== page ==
Sydney will need more than 600,000 extra homes for an additional 1.6 million people in the next two decades, according to state government figures.
But urban planners say the projections also reveal the ''real tension'' in matching population growth to the right housing stock as Sydney also contends with the growing challenges of an ageing population.
Figures published on Thursday by the Department of Planning and Environment predict an additional 2 million people are expected to call NSW home by 2031, when the state's population will reach 9.2 million.
About 5.9 million people are expected to live in Sydney - 100,000 more than last year's preliminary forecasts - requiring an additional 664,300 homes.
Two babies are expected to be born for every person who dies in NSW, where three overseas migrants will arrive for every resident who departs for another state.
Even so, single households will be the fastest growing type, increasing by more than 40 per cent across the state as the population ages.
They will also remain - or increasingly become - the most common group within the inner Sydney area bounded by Ashfield, Botany and Mosman. It is in stark contrast to the trend in Sydney's west, where families are expected to remain the most common household type.
Bill Randolph, director of the city futures research centre at the University of NSW, said this could lead to a ''real tension'' if older households did not downsize.
''I think we could have big mismatch,'' Professor Randolph said. ''There will be a single aged people still living in their old home, yet the young families being pushed out.''
Despite the population boom putting the squeeze on the City of Sydney childcare centres and high schools, families will still only comprise 13,600 of its 155,950 households by 2031.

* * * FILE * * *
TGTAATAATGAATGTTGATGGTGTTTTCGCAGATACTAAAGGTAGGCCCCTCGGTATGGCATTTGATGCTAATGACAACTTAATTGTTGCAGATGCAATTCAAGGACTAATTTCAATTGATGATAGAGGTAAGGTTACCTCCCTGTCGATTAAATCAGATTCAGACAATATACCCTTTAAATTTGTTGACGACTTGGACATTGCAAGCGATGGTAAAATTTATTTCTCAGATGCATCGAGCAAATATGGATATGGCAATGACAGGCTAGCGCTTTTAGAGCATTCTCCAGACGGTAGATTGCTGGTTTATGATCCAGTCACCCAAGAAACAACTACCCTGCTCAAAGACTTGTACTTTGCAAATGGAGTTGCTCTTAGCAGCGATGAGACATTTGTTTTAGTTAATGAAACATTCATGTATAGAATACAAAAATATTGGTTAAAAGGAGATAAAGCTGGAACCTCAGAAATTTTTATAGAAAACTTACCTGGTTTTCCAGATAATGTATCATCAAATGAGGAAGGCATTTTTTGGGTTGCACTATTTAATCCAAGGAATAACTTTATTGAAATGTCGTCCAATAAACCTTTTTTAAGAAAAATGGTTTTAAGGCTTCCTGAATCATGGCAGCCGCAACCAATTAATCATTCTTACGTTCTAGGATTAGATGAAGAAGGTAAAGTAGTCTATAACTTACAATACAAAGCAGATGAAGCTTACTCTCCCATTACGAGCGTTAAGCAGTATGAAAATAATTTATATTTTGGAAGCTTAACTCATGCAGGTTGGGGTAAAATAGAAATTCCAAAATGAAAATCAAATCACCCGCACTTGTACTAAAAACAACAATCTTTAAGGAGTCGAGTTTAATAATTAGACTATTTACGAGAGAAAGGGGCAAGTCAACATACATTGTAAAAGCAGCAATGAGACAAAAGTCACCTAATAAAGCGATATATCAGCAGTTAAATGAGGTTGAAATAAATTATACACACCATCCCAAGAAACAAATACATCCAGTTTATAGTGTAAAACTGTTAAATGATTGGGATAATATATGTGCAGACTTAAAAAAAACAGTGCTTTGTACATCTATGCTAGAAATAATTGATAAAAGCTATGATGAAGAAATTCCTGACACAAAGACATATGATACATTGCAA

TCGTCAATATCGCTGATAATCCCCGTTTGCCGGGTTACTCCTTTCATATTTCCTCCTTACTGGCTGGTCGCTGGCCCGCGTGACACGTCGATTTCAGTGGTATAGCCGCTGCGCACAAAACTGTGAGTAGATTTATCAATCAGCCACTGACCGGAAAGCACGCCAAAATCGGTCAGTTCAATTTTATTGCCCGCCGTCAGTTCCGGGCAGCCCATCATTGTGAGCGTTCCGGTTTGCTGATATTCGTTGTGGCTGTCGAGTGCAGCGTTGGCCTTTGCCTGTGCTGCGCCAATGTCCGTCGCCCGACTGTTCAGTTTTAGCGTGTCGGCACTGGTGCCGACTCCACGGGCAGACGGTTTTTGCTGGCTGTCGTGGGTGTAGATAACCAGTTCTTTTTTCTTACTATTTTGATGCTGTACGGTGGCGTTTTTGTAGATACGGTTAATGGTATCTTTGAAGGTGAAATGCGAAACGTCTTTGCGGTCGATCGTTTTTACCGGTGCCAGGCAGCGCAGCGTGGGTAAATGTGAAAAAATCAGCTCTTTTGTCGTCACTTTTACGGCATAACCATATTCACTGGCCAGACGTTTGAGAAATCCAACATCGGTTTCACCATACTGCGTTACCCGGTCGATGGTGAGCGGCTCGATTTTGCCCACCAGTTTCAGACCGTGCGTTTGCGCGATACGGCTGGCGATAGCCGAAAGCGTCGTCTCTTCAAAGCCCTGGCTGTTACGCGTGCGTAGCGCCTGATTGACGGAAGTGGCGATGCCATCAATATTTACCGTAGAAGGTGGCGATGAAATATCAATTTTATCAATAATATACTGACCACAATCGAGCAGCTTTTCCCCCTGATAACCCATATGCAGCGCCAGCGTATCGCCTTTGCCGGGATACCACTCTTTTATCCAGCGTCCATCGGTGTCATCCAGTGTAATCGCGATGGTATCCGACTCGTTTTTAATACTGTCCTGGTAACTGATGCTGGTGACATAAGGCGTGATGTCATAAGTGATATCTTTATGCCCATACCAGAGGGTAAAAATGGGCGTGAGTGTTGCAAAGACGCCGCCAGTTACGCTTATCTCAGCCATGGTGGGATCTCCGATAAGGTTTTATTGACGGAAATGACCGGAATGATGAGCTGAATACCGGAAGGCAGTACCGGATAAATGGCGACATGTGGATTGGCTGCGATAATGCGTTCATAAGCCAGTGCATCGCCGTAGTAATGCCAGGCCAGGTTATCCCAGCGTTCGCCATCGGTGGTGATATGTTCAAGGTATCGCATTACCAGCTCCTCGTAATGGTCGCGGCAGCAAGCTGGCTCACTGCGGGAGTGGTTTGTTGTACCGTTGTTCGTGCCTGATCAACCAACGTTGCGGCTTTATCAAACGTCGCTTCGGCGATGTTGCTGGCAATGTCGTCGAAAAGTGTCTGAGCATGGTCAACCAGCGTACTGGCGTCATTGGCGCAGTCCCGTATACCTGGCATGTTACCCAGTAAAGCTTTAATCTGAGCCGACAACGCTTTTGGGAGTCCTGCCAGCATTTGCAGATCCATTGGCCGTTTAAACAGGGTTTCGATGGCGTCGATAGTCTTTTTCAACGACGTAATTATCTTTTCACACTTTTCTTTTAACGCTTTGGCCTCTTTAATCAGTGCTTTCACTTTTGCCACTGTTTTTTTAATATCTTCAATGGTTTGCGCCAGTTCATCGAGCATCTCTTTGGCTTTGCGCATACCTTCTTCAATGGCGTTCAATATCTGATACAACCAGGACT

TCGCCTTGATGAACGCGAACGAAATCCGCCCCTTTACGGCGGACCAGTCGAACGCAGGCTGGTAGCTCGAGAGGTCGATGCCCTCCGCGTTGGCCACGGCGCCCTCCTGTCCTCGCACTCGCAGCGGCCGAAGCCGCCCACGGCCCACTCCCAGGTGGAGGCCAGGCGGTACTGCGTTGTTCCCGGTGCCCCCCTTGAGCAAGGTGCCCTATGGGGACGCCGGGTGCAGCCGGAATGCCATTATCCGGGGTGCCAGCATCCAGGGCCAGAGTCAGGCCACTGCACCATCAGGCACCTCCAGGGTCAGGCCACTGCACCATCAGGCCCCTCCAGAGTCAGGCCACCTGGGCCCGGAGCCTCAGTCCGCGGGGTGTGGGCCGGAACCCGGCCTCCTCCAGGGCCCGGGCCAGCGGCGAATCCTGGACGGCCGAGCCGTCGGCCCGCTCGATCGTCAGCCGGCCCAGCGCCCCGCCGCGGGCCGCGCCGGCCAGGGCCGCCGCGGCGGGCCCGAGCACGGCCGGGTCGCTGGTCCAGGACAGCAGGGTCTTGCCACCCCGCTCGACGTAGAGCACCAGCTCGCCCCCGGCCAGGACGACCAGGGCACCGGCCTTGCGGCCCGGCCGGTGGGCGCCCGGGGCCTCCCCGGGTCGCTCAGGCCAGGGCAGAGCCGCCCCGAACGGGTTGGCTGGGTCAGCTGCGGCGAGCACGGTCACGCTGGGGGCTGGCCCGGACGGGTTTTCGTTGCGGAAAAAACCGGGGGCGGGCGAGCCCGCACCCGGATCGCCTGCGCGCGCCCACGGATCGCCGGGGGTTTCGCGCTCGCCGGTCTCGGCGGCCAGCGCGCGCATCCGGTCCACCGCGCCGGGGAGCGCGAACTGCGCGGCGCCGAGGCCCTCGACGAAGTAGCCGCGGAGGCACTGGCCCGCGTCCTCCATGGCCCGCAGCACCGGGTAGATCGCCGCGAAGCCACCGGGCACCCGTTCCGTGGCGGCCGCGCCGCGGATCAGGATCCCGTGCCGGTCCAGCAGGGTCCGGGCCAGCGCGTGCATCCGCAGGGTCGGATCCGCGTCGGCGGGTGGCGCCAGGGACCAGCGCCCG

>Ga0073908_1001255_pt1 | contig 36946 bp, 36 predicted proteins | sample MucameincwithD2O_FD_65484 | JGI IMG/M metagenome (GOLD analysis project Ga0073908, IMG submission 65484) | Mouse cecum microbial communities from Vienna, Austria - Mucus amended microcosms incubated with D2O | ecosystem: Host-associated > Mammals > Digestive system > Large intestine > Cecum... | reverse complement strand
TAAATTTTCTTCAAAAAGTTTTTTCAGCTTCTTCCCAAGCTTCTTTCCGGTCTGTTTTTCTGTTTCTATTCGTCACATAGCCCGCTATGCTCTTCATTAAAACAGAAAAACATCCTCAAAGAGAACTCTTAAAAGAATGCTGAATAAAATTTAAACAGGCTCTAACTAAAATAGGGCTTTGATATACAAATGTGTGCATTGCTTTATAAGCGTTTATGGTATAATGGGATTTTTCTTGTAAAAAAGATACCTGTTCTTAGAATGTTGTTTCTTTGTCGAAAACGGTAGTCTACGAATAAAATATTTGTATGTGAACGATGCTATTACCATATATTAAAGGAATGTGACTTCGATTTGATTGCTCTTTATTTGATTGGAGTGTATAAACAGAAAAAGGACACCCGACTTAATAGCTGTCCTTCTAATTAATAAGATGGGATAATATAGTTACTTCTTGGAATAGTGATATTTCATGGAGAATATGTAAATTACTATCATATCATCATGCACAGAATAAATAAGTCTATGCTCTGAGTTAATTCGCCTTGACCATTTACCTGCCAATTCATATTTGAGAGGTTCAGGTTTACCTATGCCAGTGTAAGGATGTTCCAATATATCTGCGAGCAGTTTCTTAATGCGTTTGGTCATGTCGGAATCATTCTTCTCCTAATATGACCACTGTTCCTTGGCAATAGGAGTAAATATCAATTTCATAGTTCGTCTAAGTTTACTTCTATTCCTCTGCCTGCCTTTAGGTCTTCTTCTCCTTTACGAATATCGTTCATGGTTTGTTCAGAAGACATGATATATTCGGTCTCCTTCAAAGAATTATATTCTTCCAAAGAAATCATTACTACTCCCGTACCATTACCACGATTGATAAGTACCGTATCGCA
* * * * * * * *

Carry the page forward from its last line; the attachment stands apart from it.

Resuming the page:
While this is double the number recorded in 2011, lone households - comprising young professionals, student or older singles - will increase by 25,000 in the same period to more than 67,000.
At the same time, the city's population of 273,500 is projected to skew older, with the number of people aged 65 and above expected to almost triple.
''We are going to see a city with [a] very significant proportion of older people,'' said Professor Peter Phibbs, the chairman of Urban and Regional Planning and Policy at the University of Sydney. Planning needed to ''think hard'' about designing an age-friendly city, he said, as well as the types of housing available.
''We need a planning system that will help facilitate housing production at a range of price points - the current focus on just hoping that expanding supply will fix everything will not succeed,'' he said.
Ashia Levique, 40, has lived happily on her own in Darlinghurst for the past six years.
Ms Levique, who works in banking and finance, did not mind if resources were directed locally into family friendly services and facilities, saying all her needs were catered for in the area.
''In 20 years' time I'll probably be asking for more pensioner activities and bingo halls,'' she said.